Careful not to drag our bare feet across the well-worn planks of the boardwalk for fear of splinters, we’d traverse it to the even wider sand beyond. Sometimes the beach would be incredibly wide, others the night tide had sucked much of it beneath, only to reappear the next day. Sometimes it would be flat and fluffy dry–but so hot in the sun we’d have to put our flip-flops back on–and others it would be strewn with gooey seaweeds, or sand cliffs taller than us. We would hate to walk in the seaweed, but love to walk the edges of the cliffs and ride them down as they disintegrated beneath us to the real beach below.
When we finally reached a suitable place close enough to the water that the tide wouldn’t sneak up on our things, but we could still be seen in the water, my parents would roll out the brown blanket. No blanket I’d ever seen to date was like this thing: dirt brown, rough, impervious to harm, always there on our outings, never the worse for wear. I think it might have been wool. It was good to have it out there on the beach, to blow the musty smell of my dad’s old Ford from it.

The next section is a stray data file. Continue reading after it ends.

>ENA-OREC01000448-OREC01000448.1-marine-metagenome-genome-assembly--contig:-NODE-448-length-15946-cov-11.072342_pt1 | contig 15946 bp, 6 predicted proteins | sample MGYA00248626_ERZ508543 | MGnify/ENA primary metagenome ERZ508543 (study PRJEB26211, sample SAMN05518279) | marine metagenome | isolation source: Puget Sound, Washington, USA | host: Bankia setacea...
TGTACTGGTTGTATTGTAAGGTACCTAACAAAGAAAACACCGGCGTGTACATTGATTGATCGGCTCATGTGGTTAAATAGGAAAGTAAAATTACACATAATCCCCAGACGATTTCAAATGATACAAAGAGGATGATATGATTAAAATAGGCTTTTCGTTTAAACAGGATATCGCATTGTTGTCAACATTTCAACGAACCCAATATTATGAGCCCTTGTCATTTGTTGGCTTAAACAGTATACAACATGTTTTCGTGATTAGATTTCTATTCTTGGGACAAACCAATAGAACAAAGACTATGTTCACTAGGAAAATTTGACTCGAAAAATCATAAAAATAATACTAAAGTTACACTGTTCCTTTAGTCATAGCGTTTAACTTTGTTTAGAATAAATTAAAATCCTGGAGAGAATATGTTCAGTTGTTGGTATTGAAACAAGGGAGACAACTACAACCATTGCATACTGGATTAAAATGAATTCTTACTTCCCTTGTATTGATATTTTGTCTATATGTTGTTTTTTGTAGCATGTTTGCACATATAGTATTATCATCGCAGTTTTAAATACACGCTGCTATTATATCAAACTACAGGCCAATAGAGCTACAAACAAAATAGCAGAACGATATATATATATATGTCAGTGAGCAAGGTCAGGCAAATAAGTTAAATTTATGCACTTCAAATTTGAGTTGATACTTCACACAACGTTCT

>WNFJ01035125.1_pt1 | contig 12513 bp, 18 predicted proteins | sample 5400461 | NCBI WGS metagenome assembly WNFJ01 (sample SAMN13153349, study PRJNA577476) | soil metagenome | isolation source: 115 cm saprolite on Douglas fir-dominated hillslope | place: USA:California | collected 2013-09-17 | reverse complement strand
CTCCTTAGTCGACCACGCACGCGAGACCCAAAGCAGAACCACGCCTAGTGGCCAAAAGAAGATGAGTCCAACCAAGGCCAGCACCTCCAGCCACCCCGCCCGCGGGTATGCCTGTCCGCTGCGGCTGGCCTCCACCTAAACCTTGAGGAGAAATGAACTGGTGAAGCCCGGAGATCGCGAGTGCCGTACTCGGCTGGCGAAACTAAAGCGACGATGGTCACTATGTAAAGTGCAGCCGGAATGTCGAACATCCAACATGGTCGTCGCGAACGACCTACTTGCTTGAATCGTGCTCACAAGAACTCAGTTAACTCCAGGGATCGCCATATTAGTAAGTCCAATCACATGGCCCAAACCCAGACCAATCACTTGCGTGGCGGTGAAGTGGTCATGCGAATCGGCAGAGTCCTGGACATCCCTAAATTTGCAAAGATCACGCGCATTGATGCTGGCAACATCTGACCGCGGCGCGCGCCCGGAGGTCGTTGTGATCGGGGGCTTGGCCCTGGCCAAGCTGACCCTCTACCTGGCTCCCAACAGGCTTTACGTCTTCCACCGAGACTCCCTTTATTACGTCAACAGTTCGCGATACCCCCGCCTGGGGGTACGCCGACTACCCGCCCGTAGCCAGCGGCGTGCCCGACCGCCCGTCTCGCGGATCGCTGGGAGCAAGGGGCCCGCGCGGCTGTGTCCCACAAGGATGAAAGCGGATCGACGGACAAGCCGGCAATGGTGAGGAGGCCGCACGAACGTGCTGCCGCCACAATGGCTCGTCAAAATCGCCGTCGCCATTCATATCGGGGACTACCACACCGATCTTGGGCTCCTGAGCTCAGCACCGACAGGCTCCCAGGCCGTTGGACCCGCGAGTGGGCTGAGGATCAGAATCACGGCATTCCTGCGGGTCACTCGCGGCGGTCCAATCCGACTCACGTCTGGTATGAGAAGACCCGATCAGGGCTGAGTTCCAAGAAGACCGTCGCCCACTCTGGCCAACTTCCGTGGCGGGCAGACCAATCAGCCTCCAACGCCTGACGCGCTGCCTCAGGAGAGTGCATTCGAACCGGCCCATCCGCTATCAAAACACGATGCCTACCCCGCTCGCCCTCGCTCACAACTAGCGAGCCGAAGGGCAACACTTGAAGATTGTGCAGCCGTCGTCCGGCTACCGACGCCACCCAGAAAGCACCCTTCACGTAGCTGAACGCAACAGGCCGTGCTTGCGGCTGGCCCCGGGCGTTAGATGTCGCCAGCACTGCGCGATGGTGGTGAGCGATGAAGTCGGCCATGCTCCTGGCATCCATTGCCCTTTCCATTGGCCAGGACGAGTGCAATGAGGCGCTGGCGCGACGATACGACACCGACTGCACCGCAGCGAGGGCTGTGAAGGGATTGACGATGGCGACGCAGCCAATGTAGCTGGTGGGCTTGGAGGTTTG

Near one edge of this, my father would smite the beach with the pointed end of a huge beach umbrella, the colors of which we had memorized to find among all the others when the tides moved us down the beach. Rainbow colors, but mostly blue. It was a thick linen affair that also seemed to last forever. My father seemed to have a knack for finding things like this … or perhaps things really were made so much better then.
There was never any boredom on the beach. We’d take turns burying our father, or each other, then run to the water and wash the sand out of our suits. We barely had to get used to the temperature of the water there, it was so warm. Not like it is here in Oregon, where you need a wet suit and a plea of insanity to actually want to go out in it.